Keeping an aquarium is a superb hobby that fosters marine education and ocean conservation, but did you know that it offers health benefits, too? Read about three studies that prove how aquarium therapy contributes to your mental and emotional health.
#1: It Reduces Patient Anxiety
If you see an aquarium at the waiting area of a clinic or hospital, don’t simply think it’s part of the interior design. Doctors may have placed it there for a better purpose: a healthy distraction.
In a 2004 study, 42 patients consecutively referred for electroconvulsive therapy (ECT) were examined to monitor the effects of an aquarium on pre-treatment anxiety, frustration, fear, and depression. They were rotated between rooms with and without fish tanks while awaiting treatment. Participants in both test and control groups showed no significant difference in their blood pressure and heart rate, but they reported anxiety levels reduced by 12% in the company of an aquarium.
#2: It Lowers Heart Rate and Blood Pressure
Contrary to the results of the study above, another study conducted by experts from the UK’s Plymouth University, National Marine Aquarium, and the University of Exeter revealed that fish tanks do have a positive effect on a person’s physical condition. The researchers assessed how 112 participants responded to a phased introduction of different fish species in a 500,000-liter tank at the National Marine Aquarium. They found that:
- Heart rate reduced by 3% when the tank only contained rock and seaweed
- Heart rate and blood pressure lowered by 7% and 4% respectively when the tank contained fish
- Participants were in the best mood when the tank contained the most number of fish
Experts said that while public aquariums often emphasize education in their mission, the study suggests they can also offer a place for relaxation, especially for people who are unable to access outdoor natural environments.
#3: It Can Pacify People with Alzheimer’s Disease
In a classic 1999 study conducted by Purdue University, researchers learned that aquariums can improve Alzheimer’s patients’ eating habits and behavioral patterns. Nursing Professor Nancy Edwards monitored 62 individuals residing in dementia-specific units in three Indiana nursing homes. For 16 weeks she gathered data on how participants behaved before, during and after the introduction of a 30×20-inch aquarium with eight large colorful fish.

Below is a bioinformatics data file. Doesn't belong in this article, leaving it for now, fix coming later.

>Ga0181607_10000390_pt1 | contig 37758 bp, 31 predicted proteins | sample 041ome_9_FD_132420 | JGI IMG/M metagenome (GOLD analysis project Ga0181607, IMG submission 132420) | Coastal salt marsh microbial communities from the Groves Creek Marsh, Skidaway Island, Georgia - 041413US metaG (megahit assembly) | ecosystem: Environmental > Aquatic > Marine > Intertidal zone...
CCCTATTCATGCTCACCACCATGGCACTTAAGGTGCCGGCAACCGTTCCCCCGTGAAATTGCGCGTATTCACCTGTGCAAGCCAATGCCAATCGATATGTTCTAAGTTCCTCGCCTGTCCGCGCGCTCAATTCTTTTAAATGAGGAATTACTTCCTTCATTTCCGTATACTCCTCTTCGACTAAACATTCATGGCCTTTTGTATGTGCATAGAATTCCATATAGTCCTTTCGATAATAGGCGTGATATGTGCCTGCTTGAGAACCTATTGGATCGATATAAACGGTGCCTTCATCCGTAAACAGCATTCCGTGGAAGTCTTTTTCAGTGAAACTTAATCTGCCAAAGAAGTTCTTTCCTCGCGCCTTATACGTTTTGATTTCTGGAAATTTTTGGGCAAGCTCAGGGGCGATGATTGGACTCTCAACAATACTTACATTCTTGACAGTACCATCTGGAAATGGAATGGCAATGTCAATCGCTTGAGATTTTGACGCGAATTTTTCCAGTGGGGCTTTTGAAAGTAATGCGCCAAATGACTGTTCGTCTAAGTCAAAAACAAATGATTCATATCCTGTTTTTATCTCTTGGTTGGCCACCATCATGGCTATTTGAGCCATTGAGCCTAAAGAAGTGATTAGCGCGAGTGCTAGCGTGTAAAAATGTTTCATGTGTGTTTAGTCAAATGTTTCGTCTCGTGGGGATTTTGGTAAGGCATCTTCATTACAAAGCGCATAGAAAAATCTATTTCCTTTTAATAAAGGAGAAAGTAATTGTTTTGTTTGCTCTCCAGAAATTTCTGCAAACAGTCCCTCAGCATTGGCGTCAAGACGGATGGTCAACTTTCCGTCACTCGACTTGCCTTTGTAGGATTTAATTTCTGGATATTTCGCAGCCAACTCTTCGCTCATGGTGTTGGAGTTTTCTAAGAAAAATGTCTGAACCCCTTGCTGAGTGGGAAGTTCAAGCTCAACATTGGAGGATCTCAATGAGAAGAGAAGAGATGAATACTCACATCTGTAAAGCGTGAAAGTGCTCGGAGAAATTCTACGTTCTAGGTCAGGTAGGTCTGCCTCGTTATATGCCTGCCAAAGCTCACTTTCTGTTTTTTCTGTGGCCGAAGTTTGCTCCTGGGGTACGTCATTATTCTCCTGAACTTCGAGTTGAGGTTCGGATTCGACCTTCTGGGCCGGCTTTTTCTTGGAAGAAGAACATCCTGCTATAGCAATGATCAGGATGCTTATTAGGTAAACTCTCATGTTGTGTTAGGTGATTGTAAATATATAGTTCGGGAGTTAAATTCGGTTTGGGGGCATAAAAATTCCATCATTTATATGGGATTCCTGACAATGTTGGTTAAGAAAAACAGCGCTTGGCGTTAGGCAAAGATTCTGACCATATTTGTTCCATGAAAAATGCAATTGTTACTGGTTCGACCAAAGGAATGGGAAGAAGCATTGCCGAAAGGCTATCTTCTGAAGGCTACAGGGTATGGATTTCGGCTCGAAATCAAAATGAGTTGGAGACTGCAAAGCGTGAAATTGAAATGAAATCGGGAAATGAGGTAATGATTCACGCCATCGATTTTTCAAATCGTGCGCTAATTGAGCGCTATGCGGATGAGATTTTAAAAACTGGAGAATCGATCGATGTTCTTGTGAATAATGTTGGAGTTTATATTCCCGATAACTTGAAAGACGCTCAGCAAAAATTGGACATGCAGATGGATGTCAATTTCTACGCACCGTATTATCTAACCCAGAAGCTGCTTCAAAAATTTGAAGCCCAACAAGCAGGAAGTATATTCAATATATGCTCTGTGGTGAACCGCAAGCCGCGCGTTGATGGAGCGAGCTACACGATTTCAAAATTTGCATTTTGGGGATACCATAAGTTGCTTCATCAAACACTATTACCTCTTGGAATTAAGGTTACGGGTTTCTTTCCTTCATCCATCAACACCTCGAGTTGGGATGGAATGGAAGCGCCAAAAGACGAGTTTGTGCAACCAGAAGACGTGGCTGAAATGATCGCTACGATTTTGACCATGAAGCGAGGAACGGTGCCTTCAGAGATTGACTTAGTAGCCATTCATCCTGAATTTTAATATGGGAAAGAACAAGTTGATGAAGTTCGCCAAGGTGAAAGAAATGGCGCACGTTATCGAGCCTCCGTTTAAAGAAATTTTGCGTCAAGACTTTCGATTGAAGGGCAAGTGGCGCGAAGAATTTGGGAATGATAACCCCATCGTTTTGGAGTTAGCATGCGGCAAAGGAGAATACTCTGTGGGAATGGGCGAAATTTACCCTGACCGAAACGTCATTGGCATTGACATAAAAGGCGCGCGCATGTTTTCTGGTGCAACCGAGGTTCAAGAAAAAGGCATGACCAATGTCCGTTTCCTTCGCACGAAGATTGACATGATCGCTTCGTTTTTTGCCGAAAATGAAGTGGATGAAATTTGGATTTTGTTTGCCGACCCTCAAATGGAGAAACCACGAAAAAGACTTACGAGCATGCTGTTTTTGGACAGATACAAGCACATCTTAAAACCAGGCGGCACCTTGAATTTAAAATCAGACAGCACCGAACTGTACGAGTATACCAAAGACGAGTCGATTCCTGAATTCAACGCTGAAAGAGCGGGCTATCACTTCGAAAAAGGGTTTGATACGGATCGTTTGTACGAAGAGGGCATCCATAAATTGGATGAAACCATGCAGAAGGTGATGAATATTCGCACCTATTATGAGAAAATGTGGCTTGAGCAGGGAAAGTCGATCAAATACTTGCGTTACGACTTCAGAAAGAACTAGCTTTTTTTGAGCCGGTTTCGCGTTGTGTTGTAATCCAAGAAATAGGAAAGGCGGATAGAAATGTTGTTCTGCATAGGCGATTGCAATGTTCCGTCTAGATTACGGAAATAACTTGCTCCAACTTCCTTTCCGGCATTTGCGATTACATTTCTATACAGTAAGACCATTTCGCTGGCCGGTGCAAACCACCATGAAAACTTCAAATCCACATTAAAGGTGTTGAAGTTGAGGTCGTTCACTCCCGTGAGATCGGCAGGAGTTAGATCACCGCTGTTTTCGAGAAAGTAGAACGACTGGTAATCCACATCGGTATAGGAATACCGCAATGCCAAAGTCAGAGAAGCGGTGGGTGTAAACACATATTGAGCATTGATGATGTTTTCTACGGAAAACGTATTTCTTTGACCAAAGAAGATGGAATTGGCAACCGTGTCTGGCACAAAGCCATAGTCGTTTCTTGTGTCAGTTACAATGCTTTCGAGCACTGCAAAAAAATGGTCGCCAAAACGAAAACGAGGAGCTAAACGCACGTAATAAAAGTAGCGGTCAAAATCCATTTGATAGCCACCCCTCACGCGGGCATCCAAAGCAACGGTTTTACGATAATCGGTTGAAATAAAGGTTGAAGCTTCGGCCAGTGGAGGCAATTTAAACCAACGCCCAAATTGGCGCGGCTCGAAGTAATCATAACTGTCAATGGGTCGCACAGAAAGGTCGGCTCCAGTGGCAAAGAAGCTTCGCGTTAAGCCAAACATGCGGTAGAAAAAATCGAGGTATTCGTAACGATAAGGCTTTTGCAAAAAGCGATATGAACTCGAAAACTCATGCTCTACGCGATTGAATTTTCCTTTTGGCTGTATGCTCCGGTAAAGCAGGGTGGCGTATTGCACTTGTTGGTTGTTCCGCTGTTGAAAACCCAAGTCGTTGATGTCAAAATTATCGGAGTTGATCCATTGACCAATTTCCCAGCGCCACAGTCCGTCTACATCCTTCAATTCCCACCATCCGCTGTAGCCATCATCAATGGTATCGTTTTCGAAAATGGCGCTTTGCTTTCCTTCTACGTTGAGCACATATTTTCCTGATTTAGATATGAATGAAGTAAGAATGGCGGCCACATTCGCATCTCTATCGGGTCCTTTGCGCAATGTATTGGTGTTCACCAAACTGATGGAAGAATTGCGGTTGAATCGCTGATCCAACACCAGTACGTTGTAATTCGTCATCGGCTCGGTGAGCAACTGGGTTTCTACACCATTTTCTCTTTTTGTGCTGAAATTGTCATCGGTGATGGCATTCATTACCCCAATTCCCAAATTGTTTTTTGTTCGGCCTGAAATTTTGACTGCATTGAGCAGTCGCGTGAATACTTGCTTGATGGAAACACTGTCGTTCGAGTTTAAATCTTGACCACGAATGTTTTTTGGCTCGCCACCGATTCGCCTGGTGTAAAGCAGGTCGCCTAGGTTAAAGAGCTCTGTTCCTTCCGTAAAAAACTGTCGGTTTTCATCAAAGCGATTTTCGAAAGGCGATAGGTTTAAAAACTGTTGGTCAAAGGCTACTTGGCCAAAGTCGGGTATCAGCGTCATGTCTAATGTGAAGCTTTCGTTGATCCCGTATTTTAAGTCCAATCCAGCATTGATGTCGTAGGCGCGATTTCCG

Results showed the fish tanks brought a 21.1% increase in food intake—a considerable improvement that paved the way for less nutritional supplements, less healthcare cost, and more importantly, healthier eating practices. Further, the aquariums increased the patients’ level of attentiveness. Viewing the aquarium for up to 30 minutes is a relatively long period for people with this diagnosis. Miss Edwards noted the colors, movement, and sound of the fish had provided a stimulating and interesting experience for the patients.
Why Does Water Calm Us?
In a Huffington Post interview with Wallace J. Nichols, the marine biologist said people have a “blue mind” which activates when we are in or near water. He describes this state as “a mildly meditative state characterized by calm, peacefulness, unity, and a sense of general happiness and satisfaction with life in the moment.”
He further explained that finding your blue mind lets you enjoy a few benefits, two of which supports the positive effects of keeping an aquarium. First, he said water allows your brain to rest from overstimulation. The sound of water is far simpler than the sound of music, voices or a busy city. He also mentioned water can stimulate your meditative state. People love to stare at oceans because it gives them a sense of focus and awareness.
Can you attest to the health benefits of keeping an aquarium? Share your experience with us in the comments.